Circuitry inspired by prime numbers creates chaotic signals : Page 3 of 3

May 23, 2019 //By Jean-Pierre Joosting
Circuitry inspired by prime numbers creates chaotic signals
A small, efficient device that generates "chaotic signals" and is suitable for emerging applications such as realizing wireless networks of sensors has been developed by researchers at Tokyo Institute of Technology.

Even more remarkable was the discovery that totally different types of signals could be generated depending on the slightly different characteristics the individual prototypes (Figure 2). For example, the researchers recorded trains of spikes quite similar to what is found in biological neurons. They also found situations in which the rings "fought each other" to the point of almost completely suppressing their activity: this phenomenon is called "oscillation death."


Diagram of the proposed chaotic oscillator circuit, wherein the strengths of the ring oscillators and their linkages are controlled independently, and its prototype layout (top). Examples of three generated signals having rather different qualities: cycle amplitude fluctuations, spike trains, and noise (bottom). Image courtesy of Ludovico Minati.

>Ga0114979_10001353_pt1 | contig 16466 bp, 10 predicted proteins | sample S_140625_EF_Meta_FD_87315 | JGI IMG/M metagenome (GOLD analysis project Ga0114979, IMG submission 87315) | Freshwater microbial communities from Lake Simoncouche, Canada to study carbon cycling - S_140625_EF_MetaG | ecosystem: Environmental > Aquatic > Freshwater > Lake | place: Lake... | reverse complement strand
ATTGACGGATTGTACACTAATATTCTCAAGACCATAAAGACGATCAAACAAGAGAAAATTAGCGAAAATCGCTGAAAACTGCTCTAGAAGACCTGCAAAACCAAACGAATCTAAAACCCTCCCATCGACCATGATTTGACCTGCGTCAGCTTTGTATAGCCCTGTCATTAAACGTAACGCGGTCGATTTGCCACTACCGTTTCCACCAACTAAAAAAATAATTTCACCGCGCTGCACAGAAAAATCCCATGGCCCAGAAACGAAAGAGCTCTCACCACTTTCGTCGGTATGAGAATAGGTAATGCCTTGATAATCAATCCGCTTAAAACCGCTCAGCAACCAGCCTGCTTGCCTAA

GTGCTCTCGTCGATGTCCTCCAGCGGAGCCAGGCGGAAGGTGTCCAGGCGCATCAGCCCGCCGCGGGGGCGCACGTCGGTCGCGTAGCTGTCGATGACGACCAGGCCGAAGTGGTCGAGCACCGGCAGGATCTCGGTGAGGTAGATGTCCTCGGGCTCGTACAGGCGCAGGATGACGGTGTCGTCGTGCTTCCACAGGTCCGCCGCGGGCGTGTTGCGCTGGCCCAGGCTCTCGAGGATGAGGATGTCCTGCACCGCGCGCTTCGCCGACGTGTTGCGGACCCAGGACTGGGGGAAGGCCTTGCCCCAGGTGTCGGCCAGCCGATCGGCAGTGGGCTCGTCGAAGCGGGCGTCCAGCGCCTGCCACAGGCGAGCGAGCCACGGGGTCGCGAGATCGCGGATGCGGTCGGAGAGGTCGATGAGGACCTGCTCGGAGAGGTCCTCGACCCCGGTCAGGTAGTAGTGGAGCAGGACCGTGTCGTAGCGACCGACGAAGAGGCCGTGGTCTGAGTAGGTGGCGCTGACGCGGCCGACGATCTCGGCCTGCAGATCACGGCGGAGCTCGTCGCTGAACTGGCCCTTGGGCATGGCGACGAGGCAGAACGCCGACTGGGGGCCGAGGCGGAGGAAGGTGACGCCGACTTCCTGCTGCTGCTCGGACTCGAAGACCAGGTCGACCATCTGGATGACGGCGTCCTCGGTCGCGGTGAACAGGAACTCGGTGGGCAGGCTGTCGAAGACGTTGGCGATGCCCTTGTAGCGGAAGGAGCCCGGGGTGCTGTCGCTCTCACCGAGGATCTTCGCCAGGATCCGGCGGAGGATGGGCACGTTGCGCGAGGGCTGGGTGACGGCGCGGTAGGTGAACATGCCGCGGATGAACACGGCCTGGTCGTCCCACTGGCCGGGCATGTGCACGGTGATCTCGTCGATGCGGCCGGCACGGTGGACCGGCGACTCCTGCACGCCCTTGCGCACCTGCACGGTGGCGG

"This circuit draws its beauty from a really essential shape and principle, and simplicity is key to realizing large systems operating collectively in a harmonious manner, especially when it enriched by small differences and imperfections, such as those found in the realized circuits," says Dr. Ludovico Minati, lead author of the study. The team believes in its future ability to be a building block for many different applications. They will work on integrating this circuit with sensors to, for example, measure chemical properties in the soil. Additionally, they will create networks of these oscillators on single computer chips interconnected in manners that resemble biological neural circuits. They hope to realize certain operations while consuming many times less power than a traditional computer.


The integrated circuit was designed as a tiny "cell" about 200-100 μm large (left), and its first prototype was accommodated on a test board providing all necessary support functions (right). Image courtesy of Hiroyuki Ito and Ludovico Minati.

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